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Request for Proposal Process

After the preliminary research is complete, create a request for proposal (RFP). This allows a property to see, in writing, the information about your group. Preparing the specifications is a valuable process because it requires the planner to think about all the needs of the group. There are many on-line RFPs available in the industry to benchmark and use. Document all site requirements, including:

  • Preferred dates and optional dates (if available).
  • Number and types of guest rooms.
  • Number, size and usage of meeting rooms and the times they are needed.
  • Range of acceptable rates.
  • Dates and types of meal functions and breaks.
  • Exhibits and any other special events or activities.
  • Any related information such as complimentary requirements.

Some requests for proposals are short. Others may be dozens of pages. It depends on the nature of the meeting and the sponsoring organization’s tastes. The common denominator is that an RFP, also called request for quote, sets forth how the planner wants a meeting facility to accommodate the meeting and help achieve its objectives. Following are items to include in a comprehensive RFP for a fairly complex meeting. An important note: Sending the same RFP form to every property makes comparisons easier. Begin the RFP for a hotel, conference center or other facility with an overview that includes:

  • Group or meeting sponsor: Full name of organization (acronym in parenthesis) and a brief description of the sponsor-structure, mission and purpose.
  • Contact information: Name(s) including alternate contacts, title(s), address(es), communication numbers (phones, fax, e-mail) and contact times and time zones.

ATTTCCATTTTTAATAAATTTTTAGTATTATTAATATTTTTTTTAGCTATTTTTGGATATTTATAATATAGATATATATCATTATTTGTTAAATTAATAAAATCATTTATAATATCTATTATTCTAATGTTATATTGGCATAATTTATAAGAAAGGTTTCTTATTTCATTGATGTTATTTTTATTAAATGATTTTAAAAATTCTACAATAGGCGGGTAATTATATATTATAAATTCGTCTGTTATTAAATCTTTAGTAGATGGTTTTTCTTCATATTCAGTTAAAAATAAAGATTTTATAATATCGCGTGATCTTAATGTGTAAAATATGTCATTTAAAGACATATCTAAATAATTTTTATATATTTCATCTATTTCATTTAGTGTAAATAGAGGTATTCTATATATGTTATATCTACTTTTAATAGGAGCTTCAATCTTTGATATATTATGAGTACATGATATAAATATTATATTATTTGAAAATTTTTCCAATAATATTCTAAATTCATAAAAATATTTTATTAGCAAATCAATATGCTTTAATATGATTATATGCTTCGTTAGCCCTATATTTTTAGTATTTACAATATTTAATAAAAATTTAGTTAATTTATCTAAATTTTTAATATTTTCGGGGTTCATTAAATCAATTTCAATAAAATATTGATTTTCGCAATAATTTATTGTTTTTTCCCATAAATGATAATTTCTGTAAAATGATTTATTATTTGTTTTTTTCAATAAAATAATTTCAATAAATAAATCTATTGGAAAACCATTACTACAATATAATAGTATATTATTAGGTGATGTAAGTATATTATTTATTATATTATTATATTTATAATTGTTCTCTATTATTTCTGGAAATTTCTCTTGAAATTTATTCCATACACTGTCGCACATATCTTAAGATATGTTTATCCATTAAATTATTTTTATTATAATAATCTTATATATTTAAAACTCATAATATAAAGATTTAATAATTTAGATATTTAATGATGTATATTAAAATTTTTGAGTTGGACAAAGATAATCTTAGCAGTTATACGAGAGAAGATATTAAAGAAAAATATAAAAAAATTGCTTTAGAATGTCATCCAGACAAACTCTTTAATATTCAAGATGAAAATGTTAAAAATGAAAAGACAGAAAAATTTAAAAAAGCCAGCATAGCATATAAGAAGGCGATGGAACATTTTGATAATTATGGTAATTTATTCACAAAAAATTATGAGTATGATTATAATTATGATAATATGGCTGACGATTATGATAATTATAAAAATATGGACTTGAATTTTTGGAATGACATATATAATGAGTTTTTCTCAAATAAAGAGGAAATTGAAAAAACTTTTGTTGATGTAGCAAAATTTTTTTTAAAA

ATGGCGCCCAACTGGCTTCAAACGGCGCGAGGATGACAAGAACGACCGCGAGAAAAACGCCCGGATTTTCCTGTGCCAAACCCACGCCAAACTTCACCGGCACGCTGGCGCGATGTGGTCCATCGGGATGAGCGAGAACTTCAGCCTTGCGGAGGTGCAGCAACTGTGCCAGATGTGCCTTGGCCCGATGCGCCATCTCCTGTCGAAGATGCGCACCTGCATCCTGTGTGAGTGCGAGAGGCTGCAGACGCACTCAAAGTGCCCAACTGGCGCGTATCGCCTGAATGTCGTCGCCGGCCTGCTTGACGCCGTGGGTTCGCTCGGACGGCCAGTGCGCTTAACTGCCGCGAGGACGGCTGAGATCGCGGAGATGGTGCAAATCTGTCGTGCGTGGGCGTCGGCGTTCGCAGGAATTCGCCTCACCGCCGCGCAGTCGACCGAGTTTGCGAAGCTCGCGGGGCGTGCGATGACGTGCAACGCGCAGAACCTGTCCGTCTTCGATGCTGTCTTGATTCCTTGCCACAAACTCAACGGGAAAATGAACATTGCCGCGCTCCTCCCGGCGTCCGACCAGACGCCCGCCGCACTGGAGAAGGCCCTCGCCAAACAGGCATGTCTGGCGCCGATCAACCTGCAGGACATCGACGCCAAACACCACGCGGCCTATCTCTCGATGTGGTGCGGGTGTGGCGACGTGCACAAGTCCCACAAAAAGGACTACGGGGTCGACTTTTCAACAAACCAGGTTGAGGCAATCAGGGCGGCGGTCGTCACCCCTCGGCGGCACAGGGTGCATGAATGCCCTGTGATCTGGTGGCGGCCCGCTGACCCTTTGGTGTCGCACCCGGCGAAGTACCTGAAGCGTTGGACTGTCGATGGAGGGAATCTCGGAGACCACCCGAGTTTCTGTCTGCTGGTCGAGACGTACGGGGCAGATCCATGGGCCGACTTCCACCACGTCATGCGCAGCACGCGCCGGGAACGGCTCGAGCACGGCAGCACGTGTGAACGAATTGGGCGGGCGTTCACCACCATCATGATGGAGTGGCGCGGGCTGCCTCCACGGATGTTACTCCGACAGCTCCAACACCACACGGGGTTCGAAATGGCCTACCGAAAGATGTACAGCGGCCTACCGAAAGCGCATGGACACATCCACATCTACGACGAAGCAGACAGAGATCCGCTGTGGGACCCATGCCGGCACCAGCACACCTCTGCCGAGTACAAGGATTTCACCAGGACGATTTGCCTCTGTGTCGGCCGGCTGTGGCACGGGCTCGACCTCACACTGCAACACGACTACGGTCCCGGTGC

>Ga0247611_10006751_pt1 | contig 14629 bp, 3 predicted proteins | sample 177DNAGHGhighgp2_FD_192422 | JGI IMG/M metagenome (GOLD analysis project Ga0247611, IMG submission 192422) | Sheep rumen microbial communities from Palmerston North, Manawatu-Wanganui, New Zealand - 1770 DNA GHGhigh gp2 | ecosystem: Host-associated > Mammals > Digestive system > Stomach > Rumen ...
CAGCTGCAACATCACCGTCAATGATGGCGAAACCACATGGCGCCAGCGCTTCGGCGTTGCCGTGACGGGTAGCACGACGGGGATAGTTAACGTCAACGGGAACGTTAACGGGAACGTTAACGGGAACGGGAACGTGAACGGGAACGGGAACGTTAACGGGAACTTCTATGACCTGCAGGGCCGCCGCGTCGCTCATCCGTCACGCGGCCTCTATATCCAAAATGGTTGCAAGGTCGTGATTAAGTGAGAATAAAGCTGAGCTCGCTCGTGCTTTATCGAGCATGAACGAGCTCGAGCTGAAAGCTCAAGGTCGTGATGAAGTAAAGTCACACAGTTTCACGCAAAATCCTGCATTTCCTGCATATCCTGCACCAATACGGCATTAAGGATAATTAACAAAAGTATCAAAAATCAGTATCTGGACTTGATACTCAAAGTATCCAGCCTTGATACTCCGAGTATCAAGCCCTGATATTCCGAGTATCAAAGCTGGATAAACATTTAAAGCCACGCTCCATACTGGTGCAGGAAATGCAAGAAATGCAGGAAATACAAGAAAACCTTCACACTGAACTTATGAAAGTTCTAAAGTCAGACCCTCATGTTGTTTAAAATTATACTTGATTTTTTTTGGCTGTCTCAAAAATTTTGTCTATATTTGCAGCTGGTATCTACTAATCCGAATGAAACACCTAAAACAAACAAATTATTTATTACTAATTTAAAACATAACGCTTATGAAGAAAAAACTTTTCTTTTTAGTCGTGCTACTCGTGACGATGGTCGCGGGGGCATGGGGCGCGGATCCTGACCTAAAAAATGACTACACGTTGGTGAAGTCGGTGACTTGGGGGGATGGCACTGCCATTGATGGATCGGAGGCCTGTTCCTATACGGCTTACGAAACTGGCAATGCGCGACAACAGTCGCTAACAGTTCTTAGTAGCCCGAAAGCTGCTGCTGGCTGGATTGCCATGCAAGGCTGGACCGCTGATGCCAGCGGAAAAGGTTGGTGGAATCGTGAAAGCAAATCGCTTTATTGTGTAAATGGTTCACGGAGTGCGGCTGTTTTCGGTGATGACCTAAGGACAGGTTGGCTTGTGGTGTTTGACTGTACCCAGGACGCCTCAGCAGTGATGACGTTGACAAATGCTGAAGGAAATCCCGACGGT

• The meeting: A brief description— purpose, goals and objectives, general format and audience profile.
  • History: Up to two years of meeting history—dates, attendance, facility or facilities used, rooms blocked and picked up, and range of rates.

Information to Provide

  • Other sites and destinations under consideration. This allows properties to know with whom they are competing.
  • Date selection. Determining the acceptable and unacceptable dates provides a structure for a facility to respond with dates that work for your group. If your group has flexibility in when it can meet, state the parameters of the dates or days that will be considered.

Range of rates

  • Determine the range of rates offered during the time of the year you’re holding your meeting.
  • Provide parameters for rates that will be acceptable to your group.
  • Indicate whether those rate parameters include taxes or any additional fees that may be charged.
  • Special requirements. There may be special needs or information that will help the facility understand what will make your meeting a success.

For example, you may need:

  • A specific number of non-smoking or smoking rooms.
  • A variety of restaurants within a few-minute’s walk of the property.
  • Low-cost transportation to and from airports.
  • More than one or two rooms for persons with disabilities.

References. Request names and contact information for meetings of similar size, focus and scope held in last six to 12 months at this property.

Proposal process

  • Provide the date by which proposals must be received and what collateral materials (meeting room capacities, menus, AV rate sheets, labor charges, etc.) should be included.
  • Describe your organization’s decision process and the date by which a decision is expected. Note that facilities may not hold the dates proposed until they receive a signed contract.

Complete meeting specs

  • Sleeping-room block: Describe day-by-day specifications, including early arrivals/late departures; bed and room types; how many guest rooms and what types (suites, singles, double-doubles, ADA-compliant, smoking, nonsmoking) you need to block.
  • Space needs: Provide day-by-day description of space needs including registration area, office space, speaker ready room, lounges and all meeting space. Specify the set-up and tear-down times and the actual time of use. Provide either the square footage for each room or the specific room setup including anticipated audiovisual equipment. For example, if your group uses a schoolroom set, specify the size tables and how many chairs (two or three) per table, and how the room should be set.
  • Exhibit/display space: Even if your meeting does not feature a full exhibit program, you may have a need for tables for organization, city or vendor literature. For any exhibits or displays, specify net and gross square footage, move-in and move-out times, and load factors for elevators, docks and exhibit halls.